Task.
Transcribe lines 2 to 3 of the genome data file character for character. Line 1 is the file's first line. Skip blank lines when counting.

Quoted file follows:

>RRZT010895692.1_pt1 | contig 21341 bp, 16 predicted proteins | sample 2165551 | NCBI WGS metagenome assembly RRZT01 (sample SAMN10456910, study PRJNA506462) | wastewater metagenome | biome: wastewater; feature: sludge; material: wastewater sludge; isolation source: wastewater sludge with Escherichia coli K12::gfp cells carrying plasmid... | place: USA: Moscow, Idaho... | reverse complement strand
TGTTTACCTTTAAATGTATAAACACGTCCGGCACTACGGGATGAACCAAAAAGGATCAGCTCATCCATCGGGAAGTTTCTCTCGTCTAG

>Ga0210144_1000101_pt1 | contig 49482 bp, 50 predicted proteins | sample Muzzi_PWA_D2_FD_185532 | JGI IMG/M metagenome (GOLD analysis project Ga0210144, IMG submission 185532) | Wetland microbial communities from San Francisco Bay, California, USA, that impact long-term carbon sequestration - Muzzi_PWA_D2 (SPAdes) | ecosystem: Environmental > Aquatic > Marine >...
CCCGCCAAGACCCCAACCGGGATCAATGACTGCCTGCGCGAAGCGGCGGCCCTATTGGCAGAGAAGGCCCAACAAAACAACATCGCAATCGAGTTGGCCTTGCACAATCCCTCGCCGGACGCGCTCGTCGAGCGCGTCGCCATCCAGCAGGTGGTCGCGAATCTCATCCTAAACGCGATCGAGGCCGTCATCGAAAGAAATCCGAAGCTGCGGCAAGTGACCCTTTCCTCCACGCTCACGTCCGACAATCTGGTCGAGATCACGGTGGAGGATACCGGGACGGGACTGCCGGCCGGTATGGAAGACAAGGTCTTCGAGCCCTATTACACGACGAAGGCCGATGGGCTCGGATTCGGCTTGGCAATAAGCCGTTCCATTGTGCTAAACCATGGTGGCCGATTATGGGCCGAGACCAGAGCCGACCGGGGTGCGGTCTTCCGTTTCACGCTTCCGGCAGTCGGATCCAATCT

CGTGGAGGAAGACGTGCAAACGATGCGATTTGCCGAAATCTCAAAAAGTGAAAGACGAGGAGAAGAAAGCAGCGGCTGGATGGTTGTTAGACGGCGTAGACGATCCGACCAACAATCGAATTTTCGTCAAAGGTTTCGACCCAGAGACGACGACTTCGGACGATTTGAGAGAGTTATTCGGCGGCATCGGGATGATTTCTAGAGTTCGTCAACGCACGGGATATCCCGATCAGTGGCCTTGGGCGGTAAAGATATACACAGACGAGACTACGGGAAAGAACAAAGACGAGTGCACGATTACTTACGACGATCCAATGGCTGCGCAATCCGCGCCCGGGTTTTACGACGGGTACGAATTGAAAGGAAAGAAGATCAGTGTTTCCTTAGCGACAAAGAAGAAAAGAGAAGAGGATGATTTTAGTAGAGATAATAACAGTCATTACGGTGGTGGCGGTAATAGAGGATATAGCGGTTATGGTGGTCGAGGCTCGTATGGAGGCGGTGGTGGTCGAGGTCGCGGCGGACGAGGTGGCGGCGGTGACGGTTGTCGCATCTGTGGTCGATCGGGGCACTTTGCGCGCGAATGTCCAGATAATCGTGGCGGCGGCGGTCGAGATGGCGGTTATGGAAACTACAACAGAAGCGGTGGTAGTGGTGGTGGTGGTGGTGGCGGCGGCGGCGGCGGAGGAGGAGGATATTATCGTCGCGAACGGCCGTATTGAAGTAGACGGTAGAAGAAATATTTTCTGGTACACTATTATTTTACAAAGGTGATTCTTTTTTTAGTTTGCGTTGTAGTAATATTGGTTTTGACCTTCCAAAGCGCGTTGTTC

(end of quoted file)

TGTTTACCTTTAAATGTATAAACACGTCCGGCACTACGGGATGAACCAAAAAGGATCAGCTCATCCATCGGGAAGTTTCTCTCGTCTAG

>Ga0210144_1000101_pt1 | contig 49482 bp, 50 predicted proteins | sample Muzzi_PWA_D2_FD_185532 | JGI IMG/M metagenome (GOLD analysis project Ga0210144, IMG submission 185532) | Wetland microbial communities from San Francisco Bay, California, USA, that impact long-term carbon sequestration - Muzzi_PWA_D2 (SPAdes) | ecosystem: Environmental > Aquatic > Marine >...